The key is the final sentence. “Whatever happens to the person you’re aiming at also happens to you. Bottom line, Sam has likely been jolted with the same sort of power that Chuck has. They’re connected now some weird way. It’s possible that if God has gone rogue, Sam could as well. Or, is it that Sam can see himself among alternate universes, watching a show like God does? Or, is it that the multiple dimensions will collapse into one, pulling our dear Samuel in all sorts of complicated directions? Or has Sam’s demon blood been activated again and like the worry in season two, will he go dark side? Will the prophecy happen once and for all, will Dean have to kill Sam?
How about this pitch? It’s Hell on earth, right? Who do we know has dormant demon blood in his veins? At least we think. The whole purification thing from “The Great Escapist” either didn’t happen or just made the demon blood dormant. It was never fully explained. Perhaps now the blast from God has woken it up again? So in theory, Sam could become that demon General that he was always meant to be. It could be exactly why Belphegor has come top side, to guide Sam to his rightful destiny. After all, that’s how “Supernatural” all began, so maybe this is how it will end? Of course none of this could come to be and it’s just a setup for a one time bender by Sam in either this universe or another one. I’m betting on the simplest explanation, whatever that may be.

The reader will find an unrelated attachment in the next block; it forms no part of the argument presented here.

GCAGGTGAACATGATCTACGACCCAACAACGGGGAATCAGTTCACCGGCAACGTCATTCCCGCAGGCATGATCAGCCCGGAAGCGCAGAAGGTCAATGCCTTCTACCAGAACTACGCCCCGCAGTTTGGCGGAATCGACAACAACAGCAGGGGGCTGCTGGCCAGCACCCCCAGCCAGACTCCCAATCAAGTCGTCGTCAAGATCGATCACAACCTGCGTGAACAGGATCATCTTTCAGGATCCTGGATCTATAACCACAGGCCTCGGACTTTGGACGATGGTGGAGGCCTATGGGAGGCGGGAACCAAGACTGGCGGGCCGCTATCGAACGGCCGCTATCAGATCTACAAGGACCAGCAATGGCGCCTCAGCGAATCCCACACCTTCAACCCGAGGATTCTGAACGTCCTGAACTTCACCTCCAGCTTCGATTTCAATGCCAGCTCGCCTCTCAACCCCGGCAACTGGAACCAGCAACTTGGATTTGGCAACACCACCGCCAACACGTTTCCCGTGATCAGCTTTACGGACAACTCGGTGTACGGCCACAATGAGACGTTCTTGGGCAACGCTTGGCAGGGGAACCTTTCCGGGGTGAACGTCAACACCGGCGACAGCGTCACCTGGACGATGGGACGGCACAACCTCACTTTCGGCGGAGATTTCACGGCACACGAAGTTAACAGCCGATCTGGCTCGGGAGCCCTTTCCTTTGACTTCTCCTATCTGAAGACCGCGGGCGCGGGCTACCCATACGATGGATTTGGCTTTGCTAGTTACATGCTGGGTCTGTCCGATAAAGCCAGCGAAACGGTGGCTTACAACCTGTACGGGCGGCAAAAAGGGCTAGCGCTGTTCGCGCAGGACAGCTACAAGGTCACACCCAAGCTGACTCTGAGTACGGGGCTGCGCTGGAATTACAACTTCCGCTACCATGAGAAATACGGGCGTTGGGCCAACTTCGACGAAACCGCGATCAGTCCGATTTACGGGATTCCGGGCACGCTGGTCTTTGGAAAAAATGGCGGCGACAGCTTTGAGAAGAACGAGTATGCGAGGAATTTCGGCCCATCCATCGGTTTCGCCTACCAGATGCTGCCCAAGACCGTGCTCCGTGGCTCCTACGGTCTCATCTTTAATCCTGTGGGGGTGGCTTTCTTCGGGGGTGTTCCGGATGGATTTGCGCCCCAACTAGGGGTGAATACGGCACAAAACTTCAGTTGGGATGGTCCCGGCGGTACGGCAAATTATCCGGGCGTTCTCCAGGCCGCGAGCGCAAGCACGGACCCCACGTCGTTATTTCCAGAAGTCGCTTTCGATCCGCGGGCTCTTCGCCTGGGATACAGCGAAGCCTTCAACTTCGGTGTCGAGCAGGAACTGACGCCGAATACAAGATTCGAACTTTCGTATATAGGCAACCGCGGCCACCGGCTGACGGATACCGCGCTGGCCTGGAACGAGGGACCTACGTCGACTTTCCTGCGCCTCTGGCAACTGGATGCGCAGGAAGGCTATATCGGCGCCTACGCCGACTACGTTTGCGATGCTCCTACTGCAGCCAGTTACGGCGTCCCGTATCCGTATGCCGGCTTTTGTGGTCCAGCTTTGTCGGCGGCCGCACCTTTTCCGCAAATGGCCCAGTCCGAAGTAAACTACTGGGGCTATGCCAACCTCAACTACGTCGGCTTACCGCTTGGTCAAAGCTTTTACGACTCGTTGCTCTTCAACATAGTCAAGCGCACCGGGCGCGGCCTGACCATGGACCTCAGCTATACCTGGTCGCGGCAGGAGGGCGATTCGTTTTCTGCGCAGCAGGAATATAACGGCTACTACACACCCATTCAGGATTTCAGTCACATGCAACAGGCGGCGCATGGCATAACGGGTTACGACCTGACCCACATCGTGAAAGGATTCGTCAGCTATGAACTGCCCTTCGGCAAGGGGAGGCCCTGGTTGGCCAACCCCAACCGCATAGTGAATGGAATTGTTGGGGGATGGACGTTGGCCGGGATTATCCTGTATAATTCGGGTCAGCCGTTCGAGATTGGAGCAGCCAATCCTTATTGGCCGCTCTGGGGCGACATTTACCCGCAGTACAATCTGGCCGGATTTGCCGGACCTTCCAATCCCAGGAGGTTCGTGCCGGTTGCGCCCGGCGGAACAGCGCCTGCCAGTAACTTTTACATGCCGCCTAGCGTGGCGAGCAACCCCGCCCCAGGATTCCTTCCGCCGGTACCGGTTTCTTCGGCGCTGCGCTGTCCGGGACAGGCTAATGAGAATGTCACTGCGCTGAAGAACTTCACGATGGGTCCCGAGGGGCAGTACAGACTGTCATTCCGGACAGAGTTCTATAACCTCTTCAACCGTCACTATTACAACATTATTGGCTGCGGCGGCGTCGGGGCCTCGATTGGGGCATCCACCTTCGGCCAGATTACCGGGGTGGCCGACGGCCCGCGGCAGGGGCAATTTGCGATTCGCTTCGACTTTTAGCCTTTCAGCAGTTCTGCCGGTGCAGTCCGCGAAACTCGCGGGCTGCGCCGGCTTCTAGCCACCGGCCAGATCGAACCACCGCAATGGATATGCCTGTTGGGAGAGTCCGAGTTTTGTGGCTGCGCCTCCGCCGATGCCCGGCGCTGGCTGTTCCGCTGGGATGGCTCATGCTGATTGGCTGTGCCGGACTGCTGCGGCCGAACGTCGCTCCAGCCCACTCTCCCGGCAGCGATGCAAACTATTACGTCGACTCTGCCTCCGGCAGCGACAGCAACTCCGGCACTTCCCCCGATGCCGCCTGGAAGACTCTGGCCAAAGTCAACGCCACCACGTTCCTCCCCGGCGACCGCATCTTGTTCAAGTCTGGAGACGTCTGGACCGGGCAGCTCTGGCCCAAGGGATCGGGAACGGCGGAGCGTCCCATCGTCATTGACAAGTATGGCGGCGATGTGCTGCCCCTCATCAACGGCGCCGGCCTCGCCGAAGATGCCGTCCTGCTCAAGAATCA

The ending raises another good question. Is it rats in a maze or Sam’s optimism that Chuck will be gone forever? I’ve had a summer to absorb the idea that this is the route TPTB have chosen and I cannot believe that Chuck would go away forever voluntarily. Did he abandon those other worlds to the point where he could never go back? He can always go back. This is the thing I still have trouble reconciling. How can you rid God from the universe and not have bad s*** happen? We learned God could be reaped in season five from Death and Michael in last season’s “Nihilism” said God can die. It could be that the only way to take Chuck out though is for Sam to take himself out. But from what we learned in season eleven, that would take out the light, leaving only the dark (Amara). The world needs both. Yeah, I’m not sure where this is going. So I’ll conclude they have been rats in a maze, but they’ve still helped people so it hasn’t been a waste. They’re both right in a way.
Other Stray Thoughts